The human body is amazing – even when you think you know everything about it, it does or reveals something surprising. But animal bodies? They’re even more fascinating.
Click start to play today’s Crossword, where we join in with a ‘sound of excitement’ (clue for 5-Across) at discovering the many ways in which animals astonish us.
With roughly 8.7 million species of animal species on Earth – of which, nearly 1.2 million species are insects – each one is different from the next. Unlike humans, who have the basic organs for breathing, pumping blood, digesting food and so on, some animals have organs that are incredibly unique.
Here are a few to note:
What if you could glow? Photophores are light-producing organs that give fish the ability to become bioluminescent. The smalltooth dragonfish, for instance, has three ‘flashlights’ under its eyes – red, orange and blue. Like the lights on our cars, when a smalltooth dragonfish swims along, it gives off a blue light – something like a high beam. It uses its red light like a sniper scope, to see unsuspecting prey or carry out a private conversation during courtship, according to a January 2017 report in the National Geographic. What’s the orange light for? Scientists are still unsure. But no doubt, it’s likely to be something equally extraordinary!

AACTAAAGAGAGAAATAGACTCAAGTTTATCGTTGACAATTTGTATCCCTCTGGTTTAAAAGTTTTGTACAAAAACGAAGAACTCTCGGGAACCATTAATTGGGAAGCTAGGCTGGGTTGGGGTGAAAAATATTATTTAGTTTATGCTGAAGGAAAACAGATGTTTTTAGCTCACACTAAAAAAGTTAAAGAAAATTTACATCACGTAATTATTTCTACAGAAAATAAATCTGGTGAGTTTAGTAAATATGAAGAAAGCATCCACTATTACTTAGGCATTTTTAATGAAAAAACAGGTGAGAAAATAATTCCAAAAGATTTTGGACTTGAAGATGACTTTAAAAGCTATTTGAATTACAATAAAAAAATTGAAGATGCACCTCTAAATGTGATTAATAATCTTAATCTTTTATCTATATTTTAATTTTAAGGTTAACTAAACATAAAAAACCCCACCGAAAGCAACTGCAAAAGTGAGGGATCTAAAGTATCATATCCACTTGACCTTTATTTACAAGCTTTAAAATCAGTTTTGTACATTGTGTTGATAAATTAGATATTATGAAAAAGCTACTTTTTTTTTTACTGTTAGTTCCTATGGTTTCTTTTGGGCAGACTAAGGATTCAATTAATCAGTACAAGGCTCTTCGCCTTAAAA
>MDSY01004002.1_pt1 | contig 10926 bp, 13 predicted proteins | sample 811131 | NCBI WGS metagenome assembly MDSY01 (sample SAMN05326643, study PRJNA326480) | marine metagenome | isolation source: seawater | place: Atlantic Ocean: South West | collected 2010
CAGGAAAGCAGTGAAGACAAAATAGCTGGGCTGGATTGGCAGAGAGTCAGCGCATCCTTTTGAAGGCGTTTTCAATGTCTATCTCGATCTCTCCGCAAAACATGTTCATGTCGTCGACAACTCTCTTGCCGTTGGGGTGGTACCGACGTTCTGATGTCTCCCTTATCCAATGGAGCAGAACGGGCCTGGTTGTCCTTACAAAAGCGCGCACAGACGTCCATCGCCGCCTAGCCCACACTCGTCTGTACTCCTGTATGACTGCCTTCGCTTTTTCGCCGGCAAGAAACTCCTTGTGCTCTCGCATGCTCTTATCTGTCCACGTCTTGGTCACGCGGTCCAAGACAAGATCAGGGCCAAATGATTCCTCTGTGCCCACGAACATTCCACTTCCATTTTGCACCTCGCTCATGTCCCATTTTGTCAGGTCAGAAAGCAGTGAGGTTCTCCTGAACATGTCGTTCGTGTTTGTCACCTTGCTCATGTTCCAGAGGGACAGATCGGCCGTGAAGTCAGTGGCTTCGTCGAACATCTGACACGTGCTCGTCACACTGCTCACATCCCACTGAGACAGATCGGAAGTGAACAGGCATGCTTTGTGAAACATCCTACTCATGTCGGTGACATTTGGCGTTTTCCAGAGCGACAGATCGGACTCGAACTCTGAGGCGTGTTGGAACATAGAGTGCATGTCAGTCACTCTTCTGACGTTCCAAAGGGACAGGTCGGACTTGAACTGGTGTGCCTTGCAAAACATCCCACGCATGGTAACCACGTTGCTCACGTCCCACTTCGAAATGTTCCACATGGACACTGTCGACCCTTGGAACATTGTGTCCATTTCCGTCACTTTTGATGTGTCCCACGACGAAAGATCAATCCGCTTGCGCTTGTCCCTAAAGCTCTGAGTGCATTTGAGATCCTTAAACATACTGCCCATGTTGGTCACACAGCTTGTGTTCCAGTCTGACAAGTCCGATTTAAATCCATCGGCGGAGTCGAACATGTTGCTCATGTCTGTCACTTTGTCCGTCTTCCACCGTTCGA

2. Venom glands, heat sensors
You’ll find pit vipers in most parts of the Americas and Eurasia. These snakes feature venom glands and a heat-sensing pit between their nostril and eye. This sensor is able to detect infrared radiation, so even if it’s pitch dark, the pit viper can spot its prey from as close as two feet away.
3. Mental glands
Male lungless salamanders have glands that deliver pheromones to the female, located in their chin – that’s where the name comes from. In Latin, mentum means ‘chin’, so mental glands have nothing to do with the mind. While courting, the male salamander engages in a choreographed dance, which involves delivering pheromones to the female by slapping his mental gland across her nostrils. The pheromones help make the female more receptive to his advances, thereby increasing his chances of mating.